Former street kids from Ukraine serve street kids in Africa and the Ukrainians are in a Russian Obama hospital!

It’s the African journal of pastor – pilgrim. 

Every year someone from my adopted kids is with me in my trips to the edge of the world. This time Sasha was given the privilege to be with me in the missionary trip. He was a street kid from an early age, he was abandoned by his Mom, his biological Dad was a drunkard, he would roam the streets and obscure dens all his childhood. And at the age of 14 he crossed the threshold of the “Republic Pilgrim”. As I had discovered then he didn’t know a single letter but already in 3 months, when he was almost 15 he proudly could read his first word “ABC”. And then within 3 years he took a school program of 9 years. Sasha studies in a vocational school now, has a part time job and is seriously engaged with bodybuilding. The last fact brings delight to the local kids in the orphanages. Sasha is incredibly sociable and open – hearted, he is fun.  He immediately finds the common ground with both kids and adults. His testimony about how God changed his life when he was adopted, about his present purpose driven life and about his dream to do with the elements of show of force works very well. I don’t remember, son, whether I told you that or not but I am so happy you are with me!!! 

The next 2 days we spent in the third in size city of Kenya – Kisumu. Kisumu is a home land of the father of the President Obama. Almost everyone here is certain that they are the nearest relatives of the president of the USA. The sings with this almost magic name Barak are everywhere here. But special experience for the Ukrainian team was serving in Russian Obama hospital!!! Would you agree there is kind of symbolism here? This building had been built by Russians long ago and the term “russian” came from there. We distributed here foods our team bought and served Moms and kids. All our team was washing their feet and putting on them some special ointment.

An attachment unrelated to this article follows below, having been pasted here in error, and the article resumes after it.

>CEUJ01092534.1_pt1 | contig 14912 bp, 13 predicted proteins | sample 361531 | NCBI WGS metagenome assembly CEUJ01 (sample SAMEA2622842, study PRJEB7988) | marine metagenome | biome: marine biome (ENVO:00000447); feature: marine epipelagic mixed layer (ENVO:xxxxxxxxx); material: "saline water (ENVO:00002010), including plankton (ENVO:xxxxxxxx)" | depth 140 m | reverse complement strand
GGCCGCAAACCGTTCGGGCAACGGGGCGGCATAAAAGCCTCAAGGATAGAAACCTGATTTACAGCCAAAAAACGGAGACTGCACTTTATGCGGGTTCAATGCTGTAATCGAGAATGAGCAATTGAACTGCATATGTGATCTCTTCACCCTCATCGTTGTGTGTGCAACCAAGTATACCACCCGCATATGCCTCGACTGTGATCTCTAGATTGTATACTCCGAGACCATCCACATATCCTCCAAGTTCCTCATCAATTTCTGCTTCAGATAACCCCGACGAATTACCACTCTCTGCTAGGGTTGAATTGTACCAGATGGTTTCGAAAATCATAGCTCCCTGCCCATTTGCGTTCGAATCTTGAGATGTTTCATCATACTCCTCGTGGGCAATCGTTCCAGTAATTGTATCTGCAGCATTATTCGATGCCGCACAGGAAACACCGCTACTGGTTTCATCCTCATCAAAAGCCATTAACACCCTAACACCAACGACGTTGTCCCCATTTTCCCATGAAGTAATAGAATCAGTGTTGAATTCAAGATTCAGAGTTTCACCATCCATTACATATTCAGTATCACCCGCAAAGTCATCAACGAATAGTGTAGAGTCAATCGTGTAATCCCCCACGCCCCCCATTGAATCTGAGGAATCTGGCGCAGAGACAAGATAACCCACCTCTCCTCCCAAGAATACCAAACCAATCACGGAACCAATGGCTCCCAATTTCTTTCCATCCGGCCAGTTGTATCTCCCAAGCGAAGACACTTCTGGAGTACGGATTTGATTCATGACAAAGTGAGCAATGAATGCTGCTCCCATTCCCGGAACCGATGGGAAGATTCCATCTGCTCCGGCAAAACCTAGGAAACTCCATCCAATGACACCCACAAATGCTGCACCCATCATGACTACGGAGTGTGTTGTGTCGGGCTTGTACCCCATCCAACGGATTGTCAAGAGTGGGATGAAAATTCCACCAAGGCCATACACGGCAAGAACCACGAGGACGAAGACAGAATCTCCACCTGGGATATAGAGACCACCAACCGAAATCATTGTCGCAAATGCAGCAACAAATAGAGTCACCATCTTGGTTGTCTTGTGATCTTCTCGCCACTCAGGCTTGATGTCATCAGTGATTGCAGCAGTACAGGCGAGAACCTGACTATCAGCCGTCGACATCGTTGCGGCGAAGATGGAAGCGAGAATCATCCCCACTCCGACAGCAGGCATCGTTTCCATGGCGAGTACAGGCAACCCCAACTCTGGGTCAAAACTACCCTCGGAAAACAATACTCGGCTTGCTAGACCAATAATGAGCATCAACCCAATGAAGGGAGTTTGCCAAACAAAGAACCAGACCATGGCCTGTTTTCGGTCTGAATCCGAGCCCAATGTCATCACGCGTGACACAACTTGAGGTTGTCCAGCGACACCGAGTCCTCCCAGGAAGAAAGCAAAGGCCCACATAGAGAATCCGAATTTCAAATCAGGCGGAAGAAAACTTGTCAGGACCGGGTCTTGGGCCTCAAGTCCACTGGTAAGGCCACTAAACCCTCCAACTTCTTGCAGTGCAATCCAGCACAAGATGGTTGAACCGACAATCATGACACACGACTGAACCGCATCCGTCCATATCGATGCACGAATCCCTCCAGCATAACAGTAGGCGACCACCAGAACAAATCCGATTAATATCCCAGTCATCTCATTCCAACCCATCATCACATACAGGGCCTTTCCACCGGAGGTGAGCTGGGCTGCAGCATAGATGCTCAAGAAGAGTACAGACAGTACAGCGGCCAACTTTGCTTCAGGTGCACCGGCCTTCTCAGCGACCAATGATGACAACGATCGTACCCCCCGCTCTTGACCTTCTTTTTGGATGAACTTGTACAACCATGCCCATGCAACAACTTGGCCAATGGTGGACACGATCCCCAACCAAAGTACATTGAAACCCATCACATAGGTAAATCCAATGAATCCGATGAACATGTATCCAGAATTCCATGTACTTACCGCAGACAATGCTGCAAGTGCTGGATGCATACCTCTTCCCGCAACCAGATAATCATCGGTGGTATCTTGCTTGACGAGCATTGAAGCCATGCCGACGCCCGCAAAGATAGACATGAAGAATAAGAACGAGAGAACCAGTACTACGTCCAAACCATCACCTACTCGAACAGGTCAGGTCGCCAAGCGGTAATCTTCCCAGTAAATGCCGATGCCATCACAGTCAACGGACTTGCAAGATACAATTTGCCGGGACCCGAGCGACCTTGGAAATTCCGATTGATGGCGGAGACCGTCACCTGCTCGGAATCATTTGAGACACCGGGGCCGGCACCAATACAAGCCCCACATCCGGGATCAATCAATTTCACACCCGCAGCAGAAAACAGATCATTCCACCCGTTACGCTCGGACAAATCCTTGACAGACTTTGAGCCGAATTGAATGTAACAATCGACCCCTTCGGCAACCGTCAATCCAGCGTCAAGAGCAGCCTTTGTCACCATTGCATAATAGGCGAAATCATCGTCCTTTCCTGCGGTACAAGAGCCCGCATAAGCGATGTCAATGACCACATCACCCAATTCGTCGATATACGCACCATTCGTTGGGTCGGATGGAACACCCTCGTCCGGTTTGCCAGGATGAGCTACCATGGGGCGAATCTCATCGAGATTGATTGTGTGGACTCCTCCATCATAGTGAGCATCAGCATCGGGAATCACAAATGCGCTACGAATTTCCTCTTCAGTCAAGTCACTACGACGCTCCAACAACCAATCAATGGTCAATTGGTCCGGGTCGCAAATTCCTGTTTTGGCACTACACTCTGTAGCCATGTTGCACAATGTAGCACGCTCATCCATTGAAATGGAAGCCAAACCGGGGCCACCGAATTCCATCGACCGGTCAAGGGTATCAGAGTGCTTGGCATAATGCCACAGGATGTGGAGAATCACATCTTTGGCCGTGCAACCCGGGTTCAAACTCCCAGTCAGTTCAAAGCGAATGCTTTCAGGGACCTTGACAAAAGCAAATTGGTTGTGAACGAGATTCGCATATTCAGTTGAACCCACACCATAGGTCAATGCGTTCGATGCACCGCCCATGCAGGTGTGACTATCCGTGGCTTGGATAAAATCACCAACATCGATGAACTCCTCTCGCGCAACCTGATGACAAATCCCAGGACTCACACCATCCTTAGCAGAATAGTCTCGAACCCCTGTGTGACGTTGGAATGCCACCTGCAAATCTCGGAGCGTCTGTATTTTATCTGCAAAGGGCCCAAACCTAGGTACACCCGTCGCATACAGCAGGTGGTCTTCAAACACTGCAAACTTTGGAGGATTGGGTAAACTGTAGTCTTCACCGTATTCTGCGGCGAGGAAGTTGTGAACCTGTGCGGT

When you are barefoot on dusty roads it causes a whole lot of problems in this area. A bunch of deceases, harmful mites and worms ” doo-doo ” , cracked and decaying skin on feet – really dramatic moment for this place. I think that they will remember forever the white people washing and putting ointment on the feet of the black patients of the hospitals with malarias, anemia etc.

The stupid fish, the lesson from the hippos and man- eating worms and the washing and the shower – 2 in 1!!!

After saying good-bye to Kisumu, at the sunrise, we drove along the legendary, beautiful, but very problematic Lake Victoria…  Second in size in the world, the largest in Africa, this most beautiful oasis – ala has an ambiguous reputation…

The fishing is fantastic, and it is really helpful for the survival in the desert areas. However the lake is treacherous even for the fisherman (there are legends of tornadoes that destroy people) and for coastal residents.  Swimming is forbidden here. Mad fish (literally mad one) attack men like a mad dog and its grip like of piranha is hard to disengage. Also a worm causes a lot of problems when gnawing at human body. And the special issue here is hippos; they cause more deaths than any other animal in Africa. They go to pasture at night and come back in the morning. And vow to those who got to their way. The local children when seeing me trembling of fear at the word “hippo” taught me a lesson of survival at the hippo’s attack. But for those who already got ready to make notes I have a bad news…. They are not free from me!!!))) But I  can do a discount…))) Good bye, Kisumu, bye lake Victoria… See you, the team “Mission Assistance”! Your slogan is right – «Compassion is no substitute for action !!!”

On coming back to our base after +40 degrees Celsius (102 degrees Fahrenheit), after dusty roads and strong emotions it’s worth to unite these two procedures.

The economy of power, time and space (there is only one shower for quite a company of people))))

Our team moved from Kisumu to Kitale.

 We are working at the new place now. The program is extremely busy (as though we had less busy ones))) yes, we get tired, but every evening we realize that the day was not lived in vain!!!